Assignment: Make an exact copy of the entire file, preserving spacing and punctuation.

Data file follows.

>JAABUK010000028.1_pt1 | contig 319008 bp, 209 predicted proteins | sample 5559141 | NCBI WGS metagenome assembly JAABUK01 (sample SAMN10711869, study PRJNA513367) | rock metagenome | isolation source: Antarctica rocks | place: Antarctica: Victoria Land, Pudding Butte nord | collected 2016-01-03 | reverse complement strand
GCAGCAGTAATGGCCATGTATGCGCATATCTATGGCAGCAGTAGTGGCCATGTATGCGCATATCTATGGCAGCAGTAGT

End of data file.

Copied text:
>JAABUK010000028.1_pt1 | contig 319008 bp, 209 predicted proteins | sample 5559141 | NCBI WGS metagenome assembly JAABUK01 (sample SAMN10711869, study PRJNA513367) | rock metagenome | isolation source: Antarctica rocks | place: Antarctica: Victoria Land, Pudding Butte nord | collected 2016-01-03 | reverse complement strand
GCAGCAGTAATGGCCATGTATGCGCATATCTATGGCAGCAGTAGTGGCCATGTATGCGCATATCTATGGCAGCAGTAGT